Interview: Django Django
After their 2012 debut which sky-rocketed the four-piece on a two-and-a-half-year-long world tour and gained them a Mercury Prize nomination, Django Django are now bursting into 2018 with their highly anticipated third album, ‘Marble Skies’. Recorded in their own studio, which almost got the band taken to court, the recording process proved to more of a relaxing journey compared to the recording of their previous album. With a sense of freedom this time around, the band was able to experiment as much as their hearts desired.
We had a chat with the band’s vocalist/guitarist Vinny, who gave us a further insight into the recording of ‘Marble Skies’ and what elements of the album he’s particularly proud of. Vinny also hinted at the possibility of a 2019 Australian tour, so be sure to keep your eyes open for this one if you’re a Django fan!
Congratulations on the album! It’s been out for a few weeks now, how has the response been so far?
I think good so far, it’s always quite nerve wracking the week of the release, but it seemed to go well. There’s a lot of people saying that it’s quite different from the last record and maybe a bit more positive and brighter sounding, and more concise. I think we got our shit together in terms of edits and being a bit more rigorous with our shows, which is good. But it seems to be going well, all the tours seem to be selling well; I suppose we won’t really know until we actually start the tour in a couple week’s time and we’ll see first-hand what the vibes are like.
You recorded the album in your own studio this around didn’t you?
Yeah, it’s really close to where we all live too, so it’s been so good having it.
Yeah that would definitely make things easier. Do you think that recording it in your own space had an effect on the overall sound and feel of the record; compared to your last album that was recorded in a bigger studio?
Yeah, I think so. For one, the studio we recorded at last time was in the middle of nowhere, it was in these fields in the middle of the English countryside. So personally, I didn’t find it was great for being to be able to just leave and go to a bar or the markets or anything, where normally you’d be able to go and being back some inspiration or at least an idea that could lead to something. So being isolated like that, it was quite hard to get excited and get in the right creative mind frame. I personally like being in a city when we’re recording; with the hustle and bustle and you can go out and see different things and take more of it in. I think just in terms of having control over everything in the recording process helped too. We didn’t have to worry about any huge costs, we didn’t have a big mastering desk; we all shared the same crap computer that has like four tracks for recording. But that all keeps us in a place that’s comfortable, and it allowed us to make mistakes without freaking out about it. In the bigger studio, we almost felt like we were forced to get things done very quickly. Sometimes we’d feel like we wanted to record something in a different way or play around with a few things, but there just wasn’t time. Recording in our own space, we had time. We could do like 16 versions of each track, which ended up being a bit of a nightmare when it came to choosing and finalising what version we wanted to use, but it meant we had a lot of freedom to experiment with different things. So it ended up being a lot more enjoyable and when we were done we actually all felt quite refreshed.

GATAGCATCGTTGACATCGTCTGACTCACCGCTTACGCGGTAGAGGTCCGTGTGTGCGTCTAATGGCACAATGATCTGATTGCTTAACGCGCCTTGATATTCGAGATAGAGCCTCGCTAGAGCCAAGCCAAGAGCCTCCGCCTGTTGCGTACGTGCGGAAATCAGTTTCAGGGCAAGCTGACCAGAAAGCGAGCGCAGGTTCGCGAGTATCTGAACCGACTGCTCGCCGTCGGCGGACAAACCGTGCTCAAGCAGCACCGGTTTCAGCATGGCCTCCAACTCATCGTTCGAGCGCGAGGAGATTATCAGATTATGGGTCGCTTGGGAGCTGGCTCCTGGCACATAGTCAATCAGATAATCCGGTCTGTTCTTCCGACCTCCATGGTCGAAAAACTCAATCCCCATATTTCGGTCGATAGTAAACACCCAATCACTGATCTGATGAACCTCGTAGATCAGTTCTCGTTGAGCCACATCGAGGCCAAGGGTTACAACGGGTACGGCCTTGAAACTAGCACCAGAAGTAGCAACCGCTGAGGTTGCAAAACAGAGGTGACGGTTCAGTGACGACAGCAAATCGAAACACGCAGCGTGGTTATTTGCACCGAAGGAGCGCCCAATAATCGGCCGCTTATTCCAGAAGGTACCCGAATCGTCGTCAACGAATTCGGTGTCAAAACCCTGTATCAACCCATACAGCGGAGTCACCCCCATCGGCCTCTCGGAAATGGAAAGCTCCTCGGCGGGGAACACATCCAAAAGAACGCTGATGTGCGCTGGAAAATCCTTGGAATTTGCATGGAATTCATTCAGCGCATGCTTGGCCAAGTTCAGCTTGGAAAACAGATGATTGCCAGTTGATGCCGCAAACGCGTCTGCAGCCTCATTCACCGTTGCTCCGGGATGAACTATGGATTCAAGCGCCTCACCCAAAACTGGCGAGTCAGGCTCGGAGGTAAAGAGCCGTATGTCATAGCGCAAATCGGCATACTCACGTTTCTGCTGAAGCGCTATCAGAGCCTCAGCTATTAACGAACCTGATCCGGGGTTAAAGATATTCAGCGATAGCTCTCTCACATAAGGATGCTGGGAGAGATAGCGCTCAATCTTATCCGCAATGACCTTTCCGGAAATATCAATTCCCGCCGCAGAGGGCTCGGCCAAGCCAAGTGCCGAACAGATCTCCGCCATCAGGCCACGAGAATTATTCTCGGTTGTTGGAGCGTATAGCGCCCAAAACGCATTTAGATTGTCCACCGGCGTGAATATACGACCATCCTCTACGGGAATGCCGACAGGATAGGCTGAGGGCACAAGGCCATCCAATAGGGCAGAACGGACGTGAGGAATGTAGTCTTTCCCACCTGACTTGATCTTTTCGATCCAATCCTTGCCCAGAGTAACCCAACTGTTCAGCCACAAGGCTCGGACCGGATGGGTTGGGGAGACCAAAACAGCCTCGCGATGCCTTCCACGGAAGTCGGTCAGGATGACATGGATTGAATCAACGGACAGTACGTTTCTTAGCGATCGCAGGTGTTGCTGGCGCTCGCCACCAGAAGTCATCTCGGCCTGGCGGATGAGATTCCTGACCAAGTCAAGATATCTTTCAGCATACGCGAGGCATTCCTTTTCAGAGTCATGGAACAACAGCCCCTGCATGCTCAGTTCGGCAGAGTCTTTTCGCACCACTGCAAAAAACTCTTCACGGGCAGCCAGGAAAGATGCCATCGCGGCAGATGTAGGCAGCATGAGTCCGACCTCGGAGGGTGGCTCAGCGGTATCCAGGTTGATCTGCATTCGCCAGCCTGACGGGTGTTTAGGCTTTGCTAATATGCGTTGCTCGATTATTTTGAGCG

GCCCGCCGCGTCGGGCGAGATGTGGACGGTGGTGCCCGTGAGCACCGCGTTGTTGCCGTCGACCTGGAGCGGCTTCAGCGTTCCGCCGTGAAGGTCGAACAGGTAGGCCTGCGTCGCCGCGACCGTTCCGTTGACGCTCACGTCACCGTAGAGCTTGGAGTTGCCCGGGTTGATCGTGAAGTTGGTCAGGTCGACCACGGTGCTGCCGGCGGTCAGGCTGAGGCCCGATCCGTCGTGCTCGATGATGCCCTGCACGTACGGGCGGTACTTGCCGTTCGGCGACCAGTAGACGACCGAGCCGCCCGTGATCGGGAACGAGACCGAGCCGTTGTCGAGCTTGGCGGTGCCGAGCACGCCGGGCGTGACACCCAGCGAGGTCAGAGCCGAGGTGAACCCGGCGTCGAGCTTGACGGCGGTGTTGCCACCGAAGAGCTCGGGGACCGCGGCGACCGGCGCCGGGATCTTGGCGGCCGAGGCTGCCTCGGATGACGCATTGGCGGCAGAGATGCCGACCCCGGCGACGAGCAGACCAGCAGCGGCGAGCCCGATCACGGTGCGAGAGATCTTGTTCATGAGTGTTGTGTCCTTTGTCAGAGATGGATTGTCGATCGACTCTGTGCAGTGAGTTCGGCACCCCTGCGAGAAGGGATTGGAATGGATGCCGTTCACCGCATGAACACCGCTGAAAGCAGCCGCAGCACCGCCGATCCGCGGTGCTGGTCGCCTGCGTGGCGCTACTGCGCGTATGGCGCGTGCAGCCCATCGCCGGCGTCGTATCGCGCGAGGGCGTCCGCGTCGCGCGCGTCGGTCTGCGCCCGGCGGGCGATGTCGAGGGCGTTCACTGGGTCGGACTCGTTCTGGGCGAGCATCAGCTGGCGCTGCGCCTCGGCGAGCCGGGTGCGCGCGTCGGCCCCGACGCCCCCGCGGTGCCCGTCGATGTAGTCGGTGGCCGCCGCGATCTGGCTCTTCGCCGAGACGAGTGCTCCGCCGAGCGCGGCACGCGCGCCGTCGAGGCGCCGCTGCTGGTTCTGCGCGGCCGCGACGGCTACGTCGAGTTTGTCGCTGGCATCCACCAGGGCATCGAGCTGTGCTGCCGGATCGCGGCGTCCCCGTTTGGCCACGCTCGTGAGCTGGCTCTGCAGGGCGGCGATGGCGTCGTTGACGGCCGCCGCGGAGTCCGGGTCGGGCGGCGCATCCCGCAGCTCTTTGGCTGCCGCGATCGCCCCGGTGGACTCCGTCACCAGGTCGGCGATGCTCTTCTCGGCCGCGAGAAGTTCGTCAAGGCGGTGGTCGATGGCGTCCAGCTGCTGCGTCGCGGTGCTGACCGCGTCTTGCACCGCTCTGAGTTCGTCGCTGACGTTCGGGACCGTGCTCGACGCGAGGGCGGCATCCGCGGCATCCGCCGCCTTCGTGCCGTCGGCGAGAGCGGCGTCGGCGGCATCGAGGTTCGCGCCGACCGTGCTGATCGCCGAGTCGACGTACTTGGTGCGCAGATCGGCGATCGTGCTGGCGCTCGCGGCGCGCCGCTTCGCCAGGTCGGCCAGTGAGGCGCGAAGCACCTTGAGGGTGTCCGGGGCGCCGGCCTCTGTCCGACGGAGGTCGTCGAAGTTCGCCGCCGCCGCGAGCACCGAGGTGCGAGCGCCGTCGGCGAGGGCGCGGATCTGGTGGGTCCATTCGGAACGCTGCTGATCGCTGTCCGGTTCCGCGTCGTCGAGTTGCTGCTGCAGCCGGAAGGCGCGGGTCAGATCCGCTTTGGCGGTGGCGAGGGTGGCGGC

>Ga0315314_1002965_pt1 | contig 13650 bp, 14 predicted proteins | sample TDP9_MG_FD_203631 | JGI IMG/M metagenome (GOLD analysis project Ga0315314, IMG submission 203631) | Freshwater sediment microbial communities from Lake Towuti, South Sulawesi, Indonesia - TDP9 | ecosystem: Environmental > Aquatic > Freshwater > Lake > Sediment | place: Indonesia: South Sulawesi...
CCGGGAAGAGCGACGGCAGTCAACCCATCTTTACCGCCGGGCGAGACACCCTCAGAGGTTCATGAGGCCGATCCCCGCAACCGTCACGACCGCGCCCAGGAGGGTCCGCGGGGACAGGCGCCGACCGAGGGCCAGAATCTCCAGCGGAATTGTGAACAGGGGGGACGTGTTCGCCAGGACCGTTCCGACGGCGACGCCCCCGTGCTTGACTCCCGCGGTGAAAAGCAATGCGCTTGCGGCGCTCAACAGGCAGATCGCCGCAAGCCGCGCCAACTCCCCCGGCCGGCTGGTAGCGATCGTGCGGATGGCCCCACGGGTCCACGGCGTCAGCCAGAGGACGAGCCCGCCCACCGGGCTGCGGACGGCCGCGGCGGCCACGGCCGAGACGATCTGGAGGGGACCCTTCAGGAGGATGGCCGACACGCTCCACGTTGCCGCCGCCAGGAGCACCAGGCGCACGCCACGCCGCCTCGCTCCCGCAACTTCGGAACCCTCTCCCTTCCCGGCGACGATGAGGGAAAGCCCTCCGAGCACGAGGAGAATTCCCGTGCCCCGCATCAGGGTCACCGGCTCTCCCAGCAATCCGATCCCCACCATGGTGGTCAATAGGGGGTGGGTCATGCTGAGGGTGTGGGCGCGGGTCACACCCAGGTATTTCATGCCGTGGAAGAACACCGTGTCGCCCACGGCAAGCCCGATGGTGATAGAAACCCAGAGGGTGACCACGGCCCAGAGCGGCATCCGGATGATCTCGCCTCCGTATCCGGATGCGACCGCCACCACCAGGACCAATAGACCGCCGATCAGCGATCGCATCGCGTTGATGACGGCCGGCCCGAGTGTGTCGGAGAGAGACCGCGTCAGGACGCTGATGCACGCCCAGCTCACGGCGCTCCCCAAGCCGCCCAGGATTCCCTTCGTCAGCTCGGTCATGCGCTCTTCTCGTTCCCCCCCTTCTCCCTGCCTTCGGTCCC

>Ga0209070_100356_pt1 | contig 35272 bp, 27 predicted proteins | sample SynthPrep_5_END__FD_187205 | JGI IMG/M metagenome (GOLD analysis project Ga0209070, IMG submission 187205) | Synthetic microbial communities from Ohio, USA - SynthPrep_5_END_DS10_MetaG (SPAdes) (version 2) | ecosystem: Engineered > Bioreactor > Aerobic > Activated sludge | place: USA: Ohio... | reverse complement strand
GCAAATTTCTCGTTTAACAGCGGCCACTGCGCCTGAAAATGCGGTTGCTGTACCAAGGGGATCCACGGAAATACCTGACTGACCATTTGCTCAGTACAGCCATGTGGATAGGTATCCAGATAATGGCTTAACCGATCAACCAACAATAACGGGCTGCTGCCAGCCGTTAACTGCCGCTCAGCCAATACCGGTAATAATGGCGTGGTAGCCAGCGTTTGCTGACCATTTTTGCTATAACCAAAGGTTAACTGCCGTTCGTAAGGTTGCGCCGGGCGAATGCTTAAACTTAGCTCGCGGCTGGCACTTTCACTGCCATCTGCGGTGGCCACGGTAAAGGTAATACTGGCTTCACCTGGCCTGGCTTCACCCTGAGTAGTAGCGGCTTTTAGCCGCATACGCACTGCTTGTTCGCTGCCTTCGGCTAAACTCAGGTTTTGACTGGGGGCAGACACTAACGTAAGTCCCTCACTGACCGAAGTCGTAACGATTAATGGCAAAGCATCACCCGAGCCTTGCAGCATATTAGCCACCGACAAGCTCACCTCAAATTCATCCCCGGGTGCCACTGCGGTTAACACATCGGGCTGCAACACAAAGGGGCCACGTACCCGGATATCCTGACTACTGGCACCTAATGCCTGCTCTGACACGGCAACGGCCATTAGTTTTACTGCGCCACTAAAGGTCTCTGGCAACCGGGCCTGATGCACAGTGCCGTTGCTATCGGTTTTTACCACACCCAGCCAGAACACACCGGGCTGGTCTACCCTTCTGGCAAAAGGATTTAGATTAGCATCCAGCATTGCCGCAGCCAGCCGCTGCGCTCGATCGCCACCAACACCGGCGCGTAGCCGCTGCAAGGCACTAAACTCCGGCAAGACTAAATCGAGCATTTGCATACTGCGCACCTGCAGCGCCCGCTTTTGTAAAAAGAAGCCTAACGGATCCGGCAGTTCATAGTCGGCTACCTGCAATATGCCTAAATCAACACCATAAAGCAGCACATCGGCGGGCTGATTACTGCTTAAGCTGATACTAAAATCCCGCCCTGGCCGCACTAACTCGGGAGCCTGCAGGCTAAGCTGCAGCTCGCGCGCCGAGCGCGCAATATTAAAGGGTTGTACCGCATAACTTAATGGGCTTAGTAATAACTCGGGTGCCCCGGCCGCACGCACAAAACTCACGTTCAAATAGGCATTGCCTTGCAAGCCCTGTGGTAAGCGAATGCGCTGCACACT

When we were building the studio I had a mate do the building, and he doesn’t know anything about sound insulation, and he totally fucked the whole studio in that way. The neighbours were going to take us to court, but we eventually got it sorted, it just took time. We managed to get it all sorted in the end, but it was months and months of not being able to work in there and getting threatening emails from the other tenants. It was very stressful for a while, but we got there in the end.
That would have been so frustrating!
Vinny: Yeah, you can’t really concentrate too well on getting anything done when there’s constantly people banging on the door.
The album is quite eclectic and varied, is that how you wanted the album to sound from the get-go or did that just happen with the recording process?